def __repr__(self):
        return u"שלום".encode(sys.stdout.encoding)


as a sidenote, settting up for tests was pretty painful. no CI server?


and of course:

sys.stdout.encoding == 'UTF-8'

as a sidenote, settting up for tests was pretty painful. no CI server?

As usual, Windows is dramatically more painful than other platforms, principally because there are no IPython devs who use it. That said, I have found that easy_install nose was the only step I have ever had to take to be ready to test on my Windows VMs.

And we do have two CI environments running. Travis automatically runs all PRs (as seen in the 'Good to merge' notes on this and every PR), and we also have ShiningPanda, which recently started Windows tests (again, much more painful to do CI on Windows than other platforms).


Before we merge this, we should note that this pull request brings us almost back to before 19d5c41 ("Handle unicode properly in IPython.zmq.iostream") (pull request #534, issue #529). @y-p those linked issues should give you a bunch of additional test cases to try out.


@minrk, python, then setuptools (from web), then pip (that's what I use on linux),then nose, then develop, then all the deps by hand, then back to easy_install because some deps where egg-only, and then more binaries from
the web because the machine doesn't have a compiler installed. I obviously went off the well-traveled path somewhere.


replicating the tests in #529:

In [7]: print u"åäö".encode('utf-8')

In [8]: print u"åäö"

In [5]: "åäö"
Out[5]: '\xc3\xa5\xc3\xa4\xc3\xb6'

for completeness

In [2]: u"åäö".encode("utf-8").decode("cp850")
Out[2]: u'\u251c\xd1\u251c\xf1\u251c\xc2'

In [3]: print u"åäö".encode("utf-8").decode("cp850")

In [4]: print u"åäö".encode('cp850')

In [6]: print u"åäö".encode('cp1252')

where � is the unicode replacement symbol, which windows mangles for some reason, but
renders as the usual blotchy-question-mark in qtconsole.


@y-p : Could you also test in the qtconsole print "שלוםåäö" (without the u prefix)? I know that doesn't behave correctly in the terminal, but I think with this test it should work in the Qt console and the notebook.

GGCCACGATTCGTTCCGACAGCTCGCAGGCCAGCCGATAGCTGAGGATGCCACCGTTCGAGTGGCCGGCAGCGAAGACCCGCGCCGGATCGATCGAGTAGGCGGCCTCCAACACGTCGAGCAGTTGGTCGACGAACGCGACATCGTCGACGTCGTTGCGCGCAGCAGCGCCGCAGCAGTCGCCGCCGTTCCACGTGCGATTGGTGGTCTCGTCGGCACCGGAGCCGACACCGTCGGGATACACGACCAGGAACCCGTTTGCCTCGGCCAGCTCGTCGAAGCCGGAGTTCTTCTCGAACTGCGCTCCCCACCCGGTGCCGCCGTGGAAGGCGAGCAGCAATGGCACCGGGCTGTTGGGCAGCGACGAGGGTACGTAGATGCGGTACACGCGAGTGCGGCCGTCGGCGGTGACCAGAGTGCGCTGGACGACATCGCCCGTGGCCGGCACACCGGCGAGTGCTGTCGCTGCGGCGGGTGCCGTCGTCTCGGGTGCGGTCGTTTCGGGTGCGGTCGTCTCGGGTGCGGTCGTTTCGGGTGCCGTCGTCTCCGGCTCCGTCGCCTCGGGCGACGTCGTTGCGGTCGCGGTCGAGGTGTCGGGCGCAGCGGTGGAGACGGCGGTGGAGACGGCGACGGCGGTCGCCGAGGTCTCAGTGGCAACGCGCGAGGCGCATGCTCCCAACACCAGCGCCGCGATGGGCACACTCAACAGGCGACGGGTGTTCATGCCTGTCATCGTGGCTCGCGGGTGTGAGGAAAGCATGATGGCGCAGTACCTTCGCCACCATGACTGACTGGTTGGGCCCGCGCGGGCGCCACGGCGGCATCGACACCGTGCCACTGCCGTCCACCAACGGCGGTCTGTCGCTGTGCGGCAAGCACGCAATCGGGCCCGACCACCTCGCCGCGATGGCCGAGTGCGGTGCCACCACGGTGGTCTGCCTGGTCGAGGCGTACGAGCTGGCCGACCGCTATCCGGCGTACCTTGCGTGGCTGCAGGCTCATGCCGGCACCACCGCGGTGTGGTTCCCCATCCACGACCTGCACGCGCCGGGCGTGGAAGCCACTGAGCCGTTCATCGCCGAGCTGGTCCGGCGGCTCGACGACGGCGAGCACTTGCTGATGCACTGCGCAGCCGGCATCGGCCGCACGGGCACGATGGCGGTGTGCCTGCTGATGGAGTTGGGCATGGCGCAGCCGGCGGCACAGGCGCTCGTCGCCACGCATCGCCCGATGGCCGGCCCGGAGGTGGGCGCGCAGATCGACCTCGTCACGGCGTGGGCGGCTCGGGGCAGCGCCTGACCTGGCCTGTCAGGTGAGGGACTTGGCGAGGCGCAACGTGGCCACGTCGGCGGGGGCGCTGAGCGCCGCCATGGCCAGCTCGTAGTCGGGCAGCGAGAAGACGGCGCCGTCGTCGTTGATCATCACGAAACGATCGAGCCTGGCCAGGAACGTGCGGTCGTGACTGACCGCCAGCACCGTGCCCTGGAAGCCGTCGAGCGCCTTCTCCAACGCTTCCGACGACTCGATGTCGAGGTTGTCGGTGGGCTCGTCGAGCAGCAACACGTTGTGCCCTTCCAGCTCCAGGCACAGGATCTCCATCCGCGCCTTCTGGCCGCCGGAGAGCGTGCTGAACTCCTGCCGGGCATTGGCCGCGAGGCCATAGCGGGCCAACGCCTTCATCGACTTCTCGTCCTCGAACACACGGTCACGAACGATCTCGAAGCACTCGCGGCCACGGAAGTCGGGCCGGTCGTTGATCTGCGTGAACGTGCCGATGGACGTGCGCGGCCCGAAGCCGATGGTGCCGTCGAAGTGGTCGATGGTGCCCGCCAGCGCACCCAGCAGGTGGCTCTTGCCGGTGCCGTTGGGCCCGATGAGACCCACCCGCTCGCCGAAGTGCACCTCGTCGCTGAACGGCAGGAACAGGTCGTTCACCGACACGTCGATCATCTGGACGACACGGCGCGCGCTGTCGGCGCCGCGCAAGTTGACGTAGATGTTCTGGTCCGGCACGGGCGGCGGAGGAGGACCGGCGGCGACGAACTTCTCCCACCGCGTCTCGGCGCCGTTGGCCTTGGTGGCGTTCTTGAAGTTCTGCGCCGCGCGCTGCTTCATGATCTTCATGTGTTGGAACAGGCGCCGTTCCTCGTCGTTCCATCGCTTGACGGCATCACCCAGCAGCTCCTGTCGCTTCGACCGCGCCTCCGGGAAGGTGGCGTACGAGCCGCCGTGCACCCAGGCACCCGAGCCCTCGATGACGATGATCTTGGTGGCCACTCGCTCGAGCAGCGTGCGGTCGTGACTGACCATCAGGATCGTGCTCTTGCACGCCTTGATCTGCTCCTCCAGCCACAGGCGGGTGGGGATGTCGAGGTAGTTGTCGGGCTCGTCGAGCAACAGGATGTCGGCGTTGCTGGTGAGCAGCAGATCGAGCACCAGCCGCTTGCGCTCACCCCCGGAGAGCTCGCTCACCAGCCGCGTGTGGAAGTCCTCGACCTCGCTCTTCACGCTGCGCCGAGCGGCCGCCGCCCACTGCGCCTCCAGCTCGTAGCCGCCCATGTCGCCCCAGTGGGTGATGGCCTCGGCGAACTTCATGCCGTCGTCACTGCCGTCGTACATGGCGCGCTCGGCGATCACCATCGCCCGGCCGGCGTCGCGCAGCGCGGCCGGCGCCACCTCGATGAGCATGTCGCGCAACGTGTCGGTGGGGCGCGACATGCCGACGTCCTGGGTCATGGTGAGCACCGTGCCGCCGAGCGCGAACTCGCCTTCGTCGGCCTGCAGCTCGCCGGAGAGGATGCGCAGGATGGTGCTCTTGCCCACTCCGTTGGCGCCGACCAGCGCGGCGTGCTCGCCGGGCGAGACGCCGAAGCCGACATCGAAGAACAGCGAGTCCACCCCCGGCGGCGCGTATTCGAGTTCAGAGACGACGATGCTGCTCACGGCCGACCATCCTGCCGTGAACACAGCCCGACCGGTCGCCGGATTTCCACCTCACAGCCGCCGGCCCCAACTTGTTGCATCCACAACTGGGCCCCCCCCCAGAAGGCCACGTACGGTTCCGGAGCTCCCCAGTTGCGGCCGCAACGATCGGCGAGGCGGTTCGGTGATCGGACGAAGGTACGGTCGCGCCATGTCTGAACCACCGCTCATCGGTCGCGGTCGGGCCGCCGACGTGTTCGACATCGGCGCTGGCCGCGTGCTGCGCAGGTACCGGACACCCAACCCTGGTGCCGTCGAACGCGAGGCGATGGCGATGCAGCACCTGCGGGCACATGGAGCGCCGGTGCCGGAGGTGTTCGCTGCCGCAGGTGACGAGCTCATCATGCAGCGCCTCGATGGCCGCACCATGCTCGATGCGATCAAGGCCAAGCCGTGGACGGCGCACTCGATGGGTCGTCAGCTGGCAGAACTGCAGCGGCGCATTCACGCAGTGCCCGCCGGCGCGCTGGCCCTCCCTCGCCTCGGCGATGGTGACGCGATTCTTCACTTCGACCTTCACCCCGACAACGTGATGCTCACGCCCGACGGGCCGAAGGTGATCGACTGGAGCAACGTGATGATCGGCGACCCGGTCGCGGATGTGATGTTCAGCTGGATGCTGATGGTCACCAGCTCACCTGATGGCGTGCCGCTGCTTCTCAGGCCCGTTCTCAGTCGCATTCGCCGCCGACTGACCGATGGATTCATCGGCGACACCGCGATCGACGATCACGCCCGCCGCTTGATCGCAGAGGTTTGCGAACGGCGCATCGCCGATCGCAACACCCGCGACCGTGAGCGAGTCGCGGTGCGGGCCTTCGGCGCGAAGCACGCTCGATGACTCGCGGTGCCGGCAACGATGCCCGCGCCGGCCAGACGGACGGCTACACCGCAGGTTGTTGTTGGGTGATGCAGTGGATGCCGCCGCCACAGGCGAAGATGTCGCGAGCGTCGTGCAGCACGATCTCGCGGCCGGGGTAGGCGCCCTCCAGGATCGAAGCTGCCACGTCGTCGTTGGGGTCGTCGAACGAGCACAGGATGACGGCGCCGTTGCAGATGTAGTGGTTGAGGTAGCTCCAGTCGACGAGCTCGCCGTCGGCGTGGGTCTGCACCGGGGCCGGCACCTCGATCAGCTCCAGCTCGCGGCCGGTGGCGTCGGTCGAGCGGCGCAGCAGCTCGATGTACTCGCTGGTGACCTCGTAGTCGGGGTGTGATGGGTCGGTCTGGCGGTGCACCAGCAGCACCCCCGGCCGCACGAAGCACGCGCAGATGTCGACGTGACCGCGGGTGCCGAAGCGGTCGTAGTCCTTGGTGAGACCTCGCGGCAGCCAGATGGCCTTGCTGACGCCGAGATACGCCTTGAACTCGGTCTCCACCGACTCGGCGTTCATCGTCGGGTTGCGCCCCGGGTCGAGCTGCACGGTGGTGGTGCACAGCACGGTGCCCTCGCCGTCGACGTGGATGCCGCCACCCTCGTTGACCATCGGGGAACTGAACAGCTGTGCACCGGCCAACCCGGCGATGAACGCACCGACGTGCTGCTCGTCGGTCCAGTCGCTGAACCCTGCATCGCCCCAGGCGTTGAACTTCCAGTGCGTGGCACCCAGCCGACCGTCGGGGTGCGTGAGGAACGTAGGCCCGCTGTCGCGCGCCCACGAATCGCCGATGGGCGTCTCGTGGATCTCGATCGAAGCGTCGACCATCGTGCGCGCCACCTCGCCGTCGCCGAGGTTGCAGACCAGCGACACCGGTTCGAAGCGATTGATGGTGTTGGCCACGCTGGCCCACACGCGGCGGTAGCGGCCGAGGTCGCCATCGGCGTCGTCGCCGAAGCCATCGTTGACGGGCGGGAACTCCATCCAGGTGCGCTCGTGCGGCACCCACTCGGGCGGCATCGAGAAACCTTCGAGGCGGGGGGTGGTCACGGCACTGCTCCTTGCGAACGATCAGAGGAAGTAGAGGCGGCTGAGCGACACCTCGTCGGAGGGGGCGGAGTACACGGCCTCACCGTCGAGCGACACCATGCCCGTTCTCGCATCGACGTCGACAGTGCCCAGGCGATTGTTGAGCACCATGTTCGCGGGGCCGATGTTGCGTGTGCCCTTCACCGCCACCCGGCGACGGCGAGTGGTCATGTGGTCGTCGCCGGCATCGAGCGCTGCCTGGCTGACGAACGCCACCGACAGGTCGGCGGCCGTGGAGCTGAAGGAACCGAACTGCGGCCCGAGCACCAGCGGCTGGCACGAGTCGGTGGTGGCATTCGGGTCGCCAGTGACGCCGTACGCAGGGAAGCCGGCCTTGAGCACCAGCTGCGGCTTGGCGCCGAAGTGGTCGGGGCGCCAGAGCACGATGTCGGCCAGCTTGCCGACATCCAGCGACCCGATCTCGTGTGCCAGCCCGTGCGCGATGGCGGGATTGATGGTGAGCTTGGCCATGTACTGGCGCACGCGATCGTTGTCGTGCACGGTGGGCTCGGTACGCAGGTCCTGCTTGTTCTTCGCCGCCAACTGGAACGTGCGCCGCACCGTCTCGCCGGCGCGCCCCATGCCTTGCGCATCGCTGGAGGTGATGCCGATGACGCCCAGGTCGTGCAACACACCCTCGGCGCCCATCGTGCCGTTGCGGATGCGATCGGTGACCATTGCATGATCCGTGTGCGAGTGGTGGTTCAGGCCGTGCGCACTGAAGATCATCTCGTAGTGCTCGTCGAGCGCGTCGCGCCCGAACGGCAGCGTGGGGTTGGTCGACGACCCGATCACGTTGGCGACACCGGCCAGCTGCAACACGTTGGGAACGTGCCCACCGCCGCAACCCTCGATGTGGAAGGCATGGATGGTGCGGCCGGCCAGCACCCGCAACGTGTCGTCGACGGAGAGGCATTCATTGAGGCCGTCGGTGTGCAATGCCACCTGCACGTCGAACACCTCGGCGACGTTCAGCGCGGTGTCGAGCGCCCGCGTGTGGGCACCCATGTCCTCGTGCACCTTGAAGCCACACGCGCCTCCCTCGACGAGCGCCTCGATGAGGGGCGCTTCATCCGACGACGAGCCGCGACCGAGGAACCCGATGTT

Our Windows CI runs are currently failing, unfortunately. If you've got spare time, could you test #2478, which should address the test failure.


In notebook.

In [16]: print "שלוםåäö"

In qtconsole, the display is right aligned because it begins with RTL script,
but that's not new to this patch. other then that it prints fine.


OK, then I think this is all OK. @bfroehle , anything else you want to check? If not, let's land this.


Okay, hope it doesn't break anything! :) Merging now.

@bfroehle bfroehle merged commit 2e1736c into from
@minrk minrk referenced this pull request from a commit
@minrk minrk Backport PR #2500: Add `encoding` attribute to `OutStream` class.
This means that `sys.stdout.encoding` returns something useful instead of raising an AttributeError.

Closes #2220.
@takluyver takluyver referenced this pull request from a commit in takluyver/pandas
@y-p y-p ENH: try to detect encoding via sys.stdout first, then sys.stdin
when redirected to a file stdout is None, in ipython zmq frontends
stdin is None, and stdout (only recently in 0.14) is utf-8.

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Commits on Oct 22, 2012
  1. @bfroehle

    Use 'UTF-8' as the `encoding` attribute in `OutStream` class.

    bfroehle authored
    This means that `sys.stdout.encoding` returns something useful instead
    of raising an AttributeError. 'UTF-8' was chosen because our version of
    write actually wants a unicode string (i.e., not `bytes`) and we want
    something universal which an encode the entire range of unicode characters.
This page is out of date. Refresh to see the latest.
Showing with 4 additions and 4 deletions.
  1. +4 −4 IPython/zmq/
8 IPython/zmq/
@@ -4,7 +4,7 @@
from session import extract_header, Message
-from IPython.utils import io, text, encoding
+from IPython.utils import io, text
from IPython.utils import py3compat
@@ -23,6 +23,7 @@ class OutStream(object):
def __init__(self, session, pub_socket, name):
+ self.encoding = 'UTF-8'
self.session = session
self.pub_socket = pub_socket = name
@@ -73,9 +74,8 @@ def write(self, string):
# Make sure that we're handling unicode
if not isinstance(string, unicode):
- enc = encoding.DEFAULT_ENCODING
- string = string.decode(enc, 'replace')
+ string = string.decode(self.encoding, 'replace')
current_time = time.time()
if self._start <= 0: